Differential growth and the evolution of novel vertebral morphology lessons from the cypriniform Weberian apparatus

Meeting Abstract

P3.20  Saturday, Jan. 5  Differential growth and the evolution of novel vertebral morphology: lessons from the cypriniform Weberian apparatus BIRD, NC*; HERNANDEZ, LP; George Washington University; George Washington University nbird@gwu.edu

The Weberian apparatus, a complex assemblage of vertebral elements linking the inner ear to the swimbladder, significantly enhances hearing within Otophysi. We are interested in the genetic mechanisms responsible for the development and morphological diversification of these vertebral elements within the Weberian apparatus of cypriniform fishes. We have identified changes in growth of these elements as compared with the thoracic vertebrae from which these modified elements purportedly derive. We collected ontogenetic data for specific elements within the Weberian apparatus, including neural arches, ribs, and parapophyses. These data are compared to both serially homologous structures in posterior thoracic vertebrae (which act as internal controls), as well as to vertebral elements from the same axial levels in three non-Otophysan teleosts. Significant differences in growth rate were found among serially homologous structures at different vertebral levels. Global changes in growth rates (in which all structures derived from a specific somite were equally affected) were not found, suggesting precise targeting of morphological change to specific structures. Such patterns of growth help illuminate the specific heterochronic mechanisms required for the origin and subsequent morphological diversification of the Weberian apparatus, which is exemplified by the multitude of forms seen in the cypriniform Weberian apparatus. Understanding the patterns of growth within elements of the Weberian apparatus allows us to hypothesize specific developmental changes, likely constituting differences in gene expression, responsible for this morphological diversity. Such hypotheses are currently being tested through analysis of in situ hybridization of candidate genes.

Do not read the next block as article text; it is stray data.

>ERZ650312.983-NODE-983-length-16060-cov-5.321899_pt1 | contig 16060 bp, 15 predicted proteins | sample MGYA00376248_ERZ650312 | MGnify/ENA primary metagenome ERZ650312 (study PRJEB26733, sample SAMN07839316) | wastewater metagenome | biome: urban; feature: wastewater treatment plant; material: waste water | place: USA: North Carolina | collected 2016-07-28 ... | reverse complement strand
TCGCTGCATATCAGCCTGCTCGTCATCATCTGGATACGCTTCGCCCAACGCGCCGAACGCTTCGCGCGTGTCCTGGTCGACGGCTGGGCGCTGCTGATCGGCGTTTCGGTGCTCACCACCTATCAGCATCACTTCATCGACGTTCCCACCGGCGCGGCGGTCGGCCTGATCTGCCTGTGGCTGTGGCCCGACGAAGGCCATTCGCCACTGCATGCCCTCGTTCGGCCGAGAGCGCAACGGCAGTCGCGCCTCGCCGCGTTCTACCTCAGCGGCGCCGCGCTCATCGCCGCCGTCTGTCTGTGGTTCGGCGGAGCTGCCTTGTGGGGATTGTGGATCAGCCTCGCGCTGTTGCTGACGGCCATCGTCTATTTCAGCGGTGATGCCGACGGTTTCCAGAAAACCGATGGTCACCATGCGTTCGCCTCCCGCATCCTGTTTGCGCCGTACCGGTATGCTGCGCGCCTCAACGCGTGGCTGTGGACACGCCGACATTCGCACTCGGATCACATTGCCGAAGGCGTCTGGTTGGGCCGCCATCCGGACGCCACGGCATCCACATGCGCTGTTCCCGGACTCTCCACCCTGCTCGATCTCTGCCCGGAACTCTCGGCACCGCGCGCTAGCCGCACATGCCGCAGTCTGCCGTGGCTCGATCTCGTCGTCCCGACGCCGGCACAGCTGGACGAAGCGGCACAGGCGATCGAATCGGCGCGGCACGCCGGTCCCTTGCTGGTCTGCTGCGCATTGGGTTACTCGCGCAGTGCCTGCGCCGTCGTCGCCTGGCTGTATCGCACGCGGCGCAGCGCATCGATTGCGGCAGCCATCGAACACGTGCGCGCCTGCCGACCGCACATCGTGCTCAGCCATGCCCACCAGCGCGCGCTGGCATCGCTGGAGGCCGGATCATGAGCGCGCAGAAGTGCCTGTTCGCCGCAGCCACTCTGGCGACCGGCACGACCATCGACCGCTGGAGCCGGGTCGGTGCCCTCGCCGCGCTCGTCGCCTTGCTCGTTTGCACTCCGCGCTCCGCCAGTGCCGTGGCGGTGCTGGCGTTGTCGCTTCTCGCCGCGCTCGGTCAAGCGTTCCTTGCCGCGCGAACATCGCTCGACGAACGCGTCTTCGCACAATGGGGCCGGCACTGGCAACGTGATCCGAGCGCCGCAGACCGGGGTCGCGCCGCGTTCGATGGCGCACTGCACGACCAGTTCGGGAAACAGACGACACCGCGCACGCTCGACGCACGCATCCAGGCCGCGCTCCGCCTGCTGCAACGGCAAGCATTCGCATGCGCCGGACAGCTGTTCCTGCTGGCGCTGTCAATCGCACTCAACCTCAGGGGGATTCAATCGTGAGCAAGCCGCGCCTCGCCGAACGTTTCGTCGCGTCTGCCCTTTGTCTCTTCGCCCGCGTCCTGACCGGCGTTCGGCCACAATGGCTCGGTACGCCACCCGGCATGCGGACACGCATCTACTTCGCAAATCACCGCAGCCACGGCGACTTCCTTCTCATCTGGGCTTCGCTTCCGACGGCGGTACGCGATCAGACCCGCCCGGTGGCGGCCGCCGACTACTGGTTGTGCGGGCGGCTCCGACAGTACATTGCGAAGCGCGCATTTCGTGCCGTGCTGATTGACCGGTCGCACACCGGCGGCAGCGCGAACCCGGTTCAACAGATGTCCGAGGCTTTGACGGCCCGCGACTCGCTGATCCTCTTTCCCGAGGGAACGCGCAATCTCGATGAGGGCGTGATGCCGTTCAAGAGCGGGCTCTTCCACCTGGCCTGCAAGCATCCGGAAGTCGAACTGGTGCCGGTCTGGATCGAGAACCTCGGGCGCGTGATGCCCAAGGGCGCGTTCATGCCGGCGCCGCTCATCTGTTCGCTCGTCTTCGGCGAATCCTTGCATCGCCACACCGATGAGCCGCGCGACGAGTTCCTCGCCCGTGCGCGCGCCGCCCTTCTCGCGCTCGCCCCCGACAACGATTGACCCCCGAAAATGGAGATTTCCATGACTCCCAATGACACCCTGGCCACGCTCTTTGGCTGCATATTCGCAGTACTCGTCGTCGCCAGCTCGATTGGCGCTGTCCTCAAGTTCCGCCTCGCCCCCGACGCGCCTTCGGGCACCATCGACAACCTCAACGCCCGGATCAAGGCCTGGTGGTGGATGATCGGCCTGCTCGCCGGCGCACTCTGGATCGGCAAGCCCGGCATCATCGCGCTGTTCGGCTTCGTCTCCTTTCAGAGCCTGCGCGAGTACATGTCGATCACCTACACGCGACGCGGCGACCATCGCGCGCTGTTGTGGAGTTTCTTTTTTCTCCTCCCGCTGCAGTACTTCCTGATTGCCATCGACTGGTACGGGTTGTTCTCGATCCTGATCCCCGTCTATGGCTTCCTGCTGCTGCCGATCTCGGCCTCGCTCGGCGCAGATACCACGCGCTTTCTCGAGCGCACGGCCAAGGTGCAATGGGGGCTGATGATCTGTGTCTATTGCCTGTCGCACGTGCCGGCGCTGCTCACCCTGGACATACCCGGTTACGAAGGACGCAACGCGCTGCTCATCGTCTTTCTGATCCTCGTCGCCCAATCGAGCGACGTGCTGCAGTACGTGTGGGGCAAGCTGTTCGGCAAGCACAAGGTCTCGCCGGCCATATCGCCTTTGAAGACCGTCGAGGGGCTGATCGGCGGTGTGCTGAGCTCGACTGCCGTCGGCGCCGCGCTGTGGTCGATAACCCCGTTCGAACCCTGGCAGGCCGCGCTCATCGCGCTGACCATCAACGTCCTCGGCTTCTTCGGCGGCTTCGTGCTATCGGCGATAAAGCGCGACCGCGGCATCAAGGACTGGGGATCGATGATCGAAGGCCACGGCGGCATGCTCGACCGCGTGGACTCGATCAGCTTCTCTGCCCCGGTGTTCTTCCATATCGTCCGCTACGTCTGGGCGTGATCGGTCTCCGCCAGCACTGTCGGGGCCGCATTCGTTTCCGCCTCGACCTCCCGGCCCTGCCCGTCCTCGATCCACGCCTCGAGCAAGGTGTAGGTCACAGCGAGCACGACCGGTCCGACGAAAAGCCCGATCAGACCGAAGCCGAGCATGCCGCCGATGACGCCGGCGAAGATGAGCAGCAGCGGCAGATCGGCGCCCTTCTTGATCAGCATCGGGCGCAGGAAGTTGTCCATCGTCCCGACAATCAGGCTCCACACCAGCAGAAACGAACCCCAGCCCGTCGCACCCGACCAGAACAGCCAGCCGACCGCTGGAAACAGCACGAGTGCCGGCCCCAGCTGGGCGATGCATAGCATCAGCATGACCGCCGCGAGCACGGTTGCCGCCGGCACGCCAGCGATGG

the Society for
Integrative &